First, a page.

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investment property return

Are You Getting the Most from Your Investment Property?

Every thought if you are getting the best returns from your investment property? This guide will help you evaluate the returns. Let’s find it out.

investment property return

Property depreciation claims

Depreciation works to lower your taxable income, meaning that you pay less tax, which can help boost your return. To make it less cumbersome, the ATO allows you to claim depreciation using low-value asset pooling. This means you do not have to account for the depreciation for each asset separately, but rather pool all the assets together and claim depreciation on the pooled asset value.

What are depreciable assets?

Depreciable assets for an investment property include both items within the building, classed as “plant and equipment”, and the “building” itself. Plant and equipment covers items such as ovens, air-conditioners and carpets, and building includes construction costs for items such as brickwork and concrete. Common property, for example stairways and gardens, can also be included as part of the building.

How to determine asset values

Before we can help you assess your claim, you will need to have your property valued by a qualified quantity surveyor. As construction and property depreciation is a specialised field, accountants are unable to make estimates on construction costs.

As part of the valuation, the surveyor will need to conduct a site inspection and photograph and log all items in a report. The optimum time to do this inspection is after settlement, and before your tenant moves in. Note, too, that it may take a couple of weeks for the surveyor to prepare the report.

The surveyor’s report will allow us to work out the depreciation type and schedule. The good news is that surveyor fees are tax deductible too!

Even with talk of bubbles bursting and budget-time reforms, property remains a popular choice for investors. An investment property can bring more savings at tax time through property depreciation deductions than many people – particularly new investors – realise.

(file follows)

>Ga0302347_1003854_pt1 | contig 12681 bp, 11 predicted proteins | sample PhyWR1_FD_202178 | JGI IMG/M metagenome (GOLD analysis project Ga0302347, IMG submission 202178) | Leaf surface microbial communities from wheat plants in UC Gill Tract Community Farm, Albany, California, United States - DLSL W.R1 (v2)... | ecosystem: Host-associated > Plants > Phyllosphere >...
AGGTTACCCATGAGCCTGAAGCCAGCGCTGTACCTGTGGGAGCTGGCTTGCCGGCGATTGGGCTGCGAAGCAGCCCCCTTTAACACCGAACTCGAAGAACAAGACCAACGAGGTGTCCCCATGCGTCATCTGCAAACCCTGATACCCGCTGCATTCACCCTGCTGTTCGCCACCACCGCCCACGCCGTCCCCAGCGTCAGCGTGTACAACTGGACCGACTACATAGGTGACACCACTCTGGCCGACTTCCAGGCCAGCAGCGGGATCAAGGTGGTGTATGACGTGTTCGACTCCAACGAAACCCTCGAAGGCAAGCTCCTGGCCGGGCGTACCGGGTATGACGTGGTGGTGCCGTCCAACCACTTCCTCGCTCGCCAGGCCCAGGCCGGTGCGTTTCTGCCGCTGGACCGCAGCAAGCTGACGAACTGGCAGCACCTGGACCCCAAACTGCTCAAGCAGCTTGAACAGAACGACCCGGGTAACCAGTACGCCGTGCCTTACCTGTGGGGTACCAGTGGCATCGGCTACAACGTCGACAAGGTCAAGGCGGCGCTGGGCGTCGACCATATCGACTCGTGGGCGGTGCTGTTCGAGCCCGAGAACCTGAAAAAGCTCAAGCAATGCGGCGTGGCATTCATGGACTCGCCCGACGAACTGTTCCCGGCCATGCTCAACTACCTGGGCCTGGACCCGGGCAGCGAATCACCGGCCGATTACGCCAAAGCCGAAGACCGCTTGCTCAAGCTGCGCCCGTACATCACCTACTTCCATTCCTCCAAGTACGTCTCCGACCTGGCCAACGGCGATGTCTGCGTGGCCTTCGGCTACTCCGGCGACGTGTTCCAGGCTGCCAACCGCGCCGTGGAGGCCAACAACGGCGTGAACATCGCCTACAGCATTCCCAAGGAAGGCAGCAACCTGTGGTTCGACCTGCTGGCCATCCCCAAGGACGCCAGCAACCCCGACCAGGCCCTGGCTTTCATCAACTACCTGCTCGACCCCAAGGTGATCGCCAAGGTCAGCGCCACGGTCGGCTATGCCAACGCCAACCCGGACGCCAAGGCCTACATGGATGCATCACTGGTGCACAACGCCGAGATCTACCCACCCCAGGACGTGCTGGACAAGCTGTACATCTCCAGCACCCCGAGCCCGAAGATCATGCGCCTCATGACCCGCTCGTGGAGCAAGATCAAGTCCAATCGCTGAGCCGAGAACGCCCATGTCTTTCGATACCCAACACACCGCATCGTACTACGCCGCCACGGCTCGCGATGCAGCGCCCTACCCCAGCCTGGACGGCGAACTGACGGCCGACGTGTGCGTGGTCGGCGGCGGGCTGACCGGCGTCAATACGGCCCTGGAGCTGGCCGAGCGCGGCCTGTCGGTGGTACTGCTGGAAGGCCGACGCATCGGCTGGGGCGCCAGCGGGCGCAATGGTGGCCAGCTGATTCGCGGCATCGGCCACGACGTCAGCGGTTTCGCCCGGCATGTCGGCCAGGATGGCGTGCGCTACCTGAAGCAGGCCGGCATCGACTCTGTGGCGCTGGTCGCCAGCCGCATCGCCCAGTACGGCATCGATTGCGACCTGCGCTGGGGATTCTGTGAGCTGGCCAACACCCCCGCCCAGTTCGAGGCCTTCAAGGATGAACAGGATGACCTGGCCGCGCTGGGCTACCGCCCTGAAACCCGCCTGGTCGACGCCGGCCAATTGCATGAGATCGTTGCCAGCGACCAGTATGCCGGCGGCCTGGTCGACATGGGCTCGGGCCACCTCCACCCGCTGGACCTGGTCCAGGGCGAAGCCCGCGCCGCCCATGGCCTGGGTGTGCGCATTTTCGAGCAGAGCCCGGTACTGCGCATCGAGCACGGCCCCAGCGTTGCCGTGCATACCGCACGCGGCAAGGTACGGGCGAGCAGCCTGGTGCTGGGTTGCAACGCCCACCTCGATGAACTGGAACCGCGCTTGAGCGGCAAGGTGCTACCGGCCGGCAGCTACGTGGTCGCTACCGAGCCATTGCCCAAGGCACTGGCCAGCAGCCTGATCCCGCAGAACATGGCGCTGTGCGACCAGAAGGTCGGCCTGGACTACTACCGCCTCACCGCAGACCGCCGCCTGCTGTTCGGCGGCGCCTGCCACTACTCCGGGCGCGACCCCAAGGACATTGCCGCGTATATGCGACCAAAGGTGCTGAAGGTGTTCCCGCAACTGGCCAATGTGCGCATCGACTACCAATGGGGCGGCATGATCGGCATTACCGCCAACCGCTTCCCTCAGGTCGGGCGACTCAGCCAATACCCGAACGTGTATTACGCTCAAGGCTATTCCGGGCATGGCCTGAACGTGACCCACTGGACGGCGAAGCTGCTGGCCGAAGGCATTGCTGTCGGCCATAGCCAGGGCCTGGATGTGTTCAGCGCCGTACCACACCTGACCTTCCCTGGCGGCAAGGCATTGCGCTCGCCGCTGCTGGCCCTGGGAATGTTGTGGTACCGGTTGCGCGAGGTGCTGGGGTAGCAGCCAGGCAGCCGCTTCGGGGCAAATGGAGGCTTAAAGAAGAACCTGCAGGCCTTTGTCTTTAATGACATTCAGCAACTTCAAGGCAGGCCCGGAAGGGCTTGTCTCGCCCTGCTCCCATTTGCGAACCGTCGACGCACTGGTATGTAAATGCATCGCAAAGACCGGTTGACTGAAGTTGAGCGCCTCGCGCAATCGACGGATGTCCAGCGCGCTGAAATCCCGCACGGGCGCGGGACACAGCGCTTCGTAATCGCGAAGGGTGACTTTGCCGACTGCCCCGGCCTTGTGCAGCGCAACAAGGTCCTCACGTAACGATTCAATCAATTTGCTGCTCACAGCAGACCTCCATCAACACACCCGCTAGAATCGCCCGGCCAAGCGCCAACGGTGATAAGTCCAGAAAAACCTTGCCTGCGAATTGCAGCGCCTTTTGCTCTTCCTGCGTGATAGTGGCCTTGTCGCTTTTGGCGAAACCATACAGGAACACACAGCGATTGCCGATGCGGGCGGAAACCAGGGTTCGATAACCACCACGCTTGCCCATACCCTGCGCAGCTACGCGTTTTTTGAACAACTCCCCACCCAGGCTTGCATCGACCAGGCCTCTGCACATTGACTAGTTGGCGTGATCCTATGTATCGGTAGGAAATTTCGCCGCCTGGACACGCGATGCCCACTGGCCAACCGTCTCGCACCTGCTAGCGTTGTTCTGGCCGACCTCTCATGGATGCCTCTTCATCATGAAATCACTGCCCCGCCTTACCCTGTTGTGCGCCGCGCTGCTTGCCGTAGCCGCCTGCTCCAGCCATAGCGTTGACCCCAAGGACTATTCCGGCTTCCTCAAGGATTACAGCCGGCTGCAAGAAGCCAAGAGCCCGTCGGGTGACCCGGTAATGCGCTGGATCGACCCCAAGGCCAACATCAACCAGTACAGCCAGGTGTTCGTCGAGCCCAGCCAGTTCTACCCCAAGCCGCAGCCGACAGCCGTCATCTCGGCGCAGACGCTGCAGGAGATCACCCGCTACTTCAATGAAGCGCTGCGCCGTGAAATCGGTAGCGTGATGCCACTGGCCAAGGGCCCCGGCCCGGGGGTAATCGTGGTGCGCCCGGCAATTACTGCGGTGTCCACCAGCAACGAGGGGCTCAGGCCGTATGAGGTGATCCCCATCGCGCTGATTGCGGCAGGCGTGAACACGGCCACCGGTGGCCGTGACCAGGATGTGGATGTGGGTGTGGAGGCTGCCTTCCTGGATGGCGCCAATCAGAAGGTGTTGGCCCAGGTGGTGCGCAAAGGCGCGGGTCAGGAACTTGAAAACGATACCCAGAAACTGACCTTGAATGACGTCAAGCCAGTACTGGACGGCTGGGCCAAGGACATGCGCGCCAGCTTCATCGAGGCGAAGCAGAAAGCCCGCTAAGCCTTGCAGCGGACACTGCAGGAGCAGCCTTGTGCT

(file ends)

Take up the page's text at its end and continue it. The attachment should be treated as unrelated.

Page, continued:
Factors to consider for the depreciation schedule

Age of building

How old is the building? This will determine which costs can be included in your depreciation schedule. If it was built post-1985, then plant and equipment and building costs can be depreciated. If it was built before 1985, then you can only claim for plant and equipment.

Property purchase date

Did you buy the property a few years ago? This doesn’t mean you have to miss out on the depreciation savings – if deductions are available, we can go back and amend your previous tax returns.

Renovations and repairs

Renovation expenses can be included, but we’ll need to know the amount of these costs. You’re also entitled to claim depreciation even if the renovations were completed by the previous owner. But as with the primary valuation, if you don’t know the cost of the renovations, then a quantity surveyor will need to make that estimation.

Keep in mind that repairs and improvements made to the property before it is leased can’t be claimed in the depreciation schedule, because the costs are incurred before the property is generating income.

Also, some items which you might think are fixtures, such as cupboards, are actually classified as part of the building, and so the expense of replacing them can’t be claimed as a depreciable asset under Div 40 of the Income Tax Assessment Act 1997. However, a percentage of the cost of installation by a tradesperson can be claimed as capital expenditure. The claimable amount will be influenced by the tradeperson’s profit margin.

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Talk to us to find out more about your obligations, entitlements and other considerations when working in the gig economy.

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small business benchmarks

Small Business Benchmarks Explained

Small business benchmarks are financial ratios the ATO uses to compare the performance of your business against similar businesses in your industry. It calculates them from the income tax returns and business activity statements of over 1.3 million Australian small businesses. The ratios include figures such as cost of sales, labour, rent and materials, given as percentages of business turnover.

small business benchmarks